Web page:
Maintaining Window Screens on Older Homes
Window screens have become standard equipment in modern homes but their use was optional a hundred years ago. If you live in a home that is more than a hundred years old, there's a good chance that the window screens on your home were added sometime after it was originally built.
Because the windows were often not a standard style or size, owners resorted to installing screens over the entire window opening rather than fitting them to the window mechanism. Today, thanks to new techniques, you can have custom screens made and installed that perfectly fit the style, design and shape of your historic home's windows. While these custom screens can be a bit pricey, the cost is well worth it if you want to keep your historic home looking its best.
As these custom screen replacements are an expensive undertaking, once you have the properly fitted screens on your home it's important that you take the proper steps to clean and maintain them. The first step is determining what types of windows your home has.
Casement and Double Hung Windows
Most of the windows in an older home would be of two basic styles. Casement windows, typically found in Tudor homes, have a full height opening allowing for maximum ventilation. With casement style windows, the window screen is installed on the inside of the window allowing for ease of maintenance. The second basic style of windows found in older homes are double hung windows. These are usually found in Cape Cod, Craftsman, and Queen Anne styled homes. The window screens for double hung windows are installed on the outside of the window and are less accessible for maintenance.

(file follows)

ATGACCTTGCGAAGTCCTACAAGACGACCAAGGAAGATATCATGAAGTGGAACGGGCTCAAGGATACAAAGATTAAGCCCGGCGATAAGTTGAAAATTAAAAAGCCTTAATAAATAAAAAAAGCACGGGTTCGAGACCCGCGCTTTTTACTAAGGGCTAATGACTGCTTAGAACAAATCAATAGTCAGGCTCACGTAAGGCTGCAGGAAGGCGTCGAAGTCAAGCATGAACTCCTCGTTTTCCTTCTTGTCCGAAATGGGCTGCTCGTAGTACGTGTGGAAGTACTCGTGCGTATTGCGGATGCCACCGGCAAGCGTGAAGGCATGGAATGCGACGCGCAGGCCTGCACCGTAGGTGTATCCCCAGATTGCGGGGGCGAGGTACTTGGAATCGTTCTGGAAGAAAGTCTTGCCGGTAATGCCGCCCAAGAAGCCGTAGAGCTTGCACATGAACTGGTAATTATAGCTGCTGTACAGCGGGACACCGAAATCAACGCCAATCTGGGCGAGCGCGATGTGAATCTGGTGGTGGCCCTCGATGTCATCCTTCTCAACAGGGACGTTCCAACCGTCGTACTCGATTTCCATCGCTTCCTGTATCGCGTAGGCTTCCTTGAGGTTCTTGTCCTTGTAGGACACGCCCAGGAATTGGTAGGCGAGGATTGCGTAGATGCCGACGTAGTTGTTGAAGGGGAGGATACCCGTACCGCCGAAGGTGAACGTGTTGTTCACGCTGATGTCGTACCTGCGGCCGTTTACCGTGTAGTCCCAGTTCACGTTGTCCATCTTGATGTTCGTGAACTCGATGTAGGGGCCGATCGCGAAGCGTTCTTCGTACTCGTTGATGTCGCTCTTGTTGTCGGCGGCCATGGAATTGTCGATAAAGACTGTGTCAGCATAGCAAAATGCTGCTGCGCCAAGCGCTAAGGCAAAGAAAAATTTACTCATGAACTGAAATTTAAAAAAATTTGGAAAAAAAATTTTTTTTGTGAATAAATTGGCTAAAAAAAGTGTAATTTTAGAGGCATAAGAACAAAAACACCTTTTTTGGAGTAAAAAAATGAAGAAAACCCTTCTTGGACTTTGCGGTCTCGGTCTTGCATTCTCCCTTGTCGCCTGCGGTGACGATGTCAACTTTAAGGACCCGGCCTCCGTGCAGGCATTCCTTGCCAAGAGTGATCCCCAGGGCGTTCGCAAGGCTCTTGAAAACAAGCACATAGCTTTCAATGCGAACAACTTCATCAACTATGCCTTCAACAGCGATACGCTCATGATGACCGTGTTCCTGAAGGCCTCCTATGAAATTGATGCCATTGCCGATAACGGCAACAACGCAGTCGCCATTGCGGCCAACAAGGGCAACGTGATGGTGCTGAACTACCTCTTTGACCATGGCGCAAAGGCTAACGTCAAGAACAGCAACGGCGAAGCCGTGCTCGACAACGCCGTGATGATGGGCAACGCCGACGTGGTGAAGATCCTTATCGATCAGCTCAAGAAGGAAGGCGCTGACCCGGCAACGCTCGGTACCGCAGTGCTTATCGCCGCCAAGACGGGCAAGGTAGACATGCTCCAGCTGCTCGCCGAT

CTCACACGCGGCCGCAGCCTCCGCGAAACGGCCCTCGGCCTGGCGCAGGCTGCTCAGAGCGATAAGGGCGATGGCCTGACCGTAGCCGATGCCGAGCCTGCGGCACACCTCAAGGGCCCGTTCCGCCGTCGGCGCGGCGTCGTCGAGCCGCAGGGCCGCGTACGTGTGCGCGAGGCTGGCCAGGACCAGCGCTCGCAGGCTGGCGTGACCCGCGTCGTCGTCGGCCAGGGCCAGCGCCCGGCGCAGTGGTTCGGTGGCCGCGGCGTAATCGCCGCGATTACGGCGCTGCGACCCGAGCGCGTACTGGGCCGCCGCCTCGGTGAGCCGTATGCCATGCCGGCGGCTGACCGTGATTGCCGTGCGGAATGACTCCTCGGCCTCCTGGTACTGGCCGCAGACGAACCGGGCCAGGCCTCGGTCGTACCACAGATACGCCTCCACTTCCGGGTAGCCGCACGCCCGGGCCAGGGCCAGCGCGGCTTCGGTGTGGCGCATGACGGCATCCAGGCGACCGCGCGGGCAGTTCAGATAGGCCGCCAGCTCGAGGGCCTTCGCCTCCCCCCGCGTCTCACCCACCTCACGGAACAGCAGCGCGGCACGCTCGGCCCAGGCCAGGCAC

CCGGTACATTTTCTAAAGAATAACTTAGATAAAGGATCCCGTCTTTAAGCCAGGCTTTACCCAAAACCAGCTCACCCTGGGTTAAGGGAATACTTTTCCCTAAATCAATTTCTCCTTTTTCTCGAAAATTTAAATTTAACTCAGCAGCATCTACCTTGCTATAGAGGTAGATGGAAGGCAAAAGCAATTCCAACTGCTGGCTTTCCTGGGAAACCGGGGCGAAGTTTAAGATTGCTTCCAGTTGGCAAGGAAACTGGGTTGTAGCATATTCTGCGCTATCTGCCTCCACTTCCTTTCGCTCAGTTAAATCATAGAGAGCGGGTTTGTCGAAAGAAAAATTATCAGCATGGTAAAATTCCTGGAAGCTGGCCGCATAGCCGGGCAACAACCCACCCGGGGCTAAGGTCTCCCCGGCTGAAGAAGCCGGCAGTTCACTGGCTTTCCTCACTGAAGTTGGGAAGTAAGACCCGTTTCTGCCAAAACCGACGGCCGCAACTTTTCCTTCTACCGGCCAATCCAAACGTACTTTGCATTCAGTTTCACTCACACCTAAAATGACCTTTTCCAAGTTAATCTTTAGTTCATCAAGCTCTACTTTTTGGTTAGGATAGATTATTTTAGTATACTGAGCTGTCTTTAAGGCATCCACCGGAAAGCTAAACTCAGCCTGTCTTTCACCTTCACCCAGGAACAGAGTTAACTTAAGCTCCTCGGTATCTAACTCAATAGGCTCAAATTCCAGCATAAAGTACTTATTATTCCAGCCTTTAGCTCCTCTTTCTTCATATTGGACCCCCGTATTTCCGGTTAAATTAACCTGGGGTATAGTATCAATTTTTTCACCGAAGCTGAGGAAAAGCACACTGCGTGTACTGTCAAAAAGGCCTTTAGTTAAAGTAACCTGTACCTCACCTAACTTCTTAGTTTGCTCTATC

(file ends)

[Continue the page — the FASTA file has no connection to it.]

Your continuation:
Cleaning Window Screens
Accumulated dirt, pollen, and soot will hinder the view through the windows and also leads to these particulates blowing into your home when the window is opened, so it's important to clean your window screens regularly.
- Remove the screen and lay it on a clean, flat surface.
- Hose down well with water to remove large, loose soil particles.
- Using a soft nylon brush dipped in a pail of warm water and gentle detergent, scrub the remainder of the soil from the screen.
- Rinse well with the hose.
- Repeat the above steps until clean and clear.
Checking Window Screens for Necessary Repairs
In the process of removing the window screens from your casement or double hung windows, examine the screen's frame closely. If the window screen is a custom design to fit your historic home, it probably has a wood frame. Check for cracks, water damage, and paint disintegration. Now check the screening material itself. If there are small tears or worn areas, a replacement screen patch can be woven into the existing screen. If the screen is too badly damaged, new screening will have to be installed. This can be a do it yourself project using screen replacement materials available at home improvement stores. The other option is to partner with a window screen professional to ensure that the result is everything that your historic home deserves.
For more information about installing and maintaining windows and window screens on older homes, try reading this article about preserving and restoring old windows.
Joshua Covington lives and writes in Southern California. He is a connoisseur of good books, bad movies and esoteric jokes. In the past he has written for a software company, a literary magazine, the website of a city paper and, during the late middle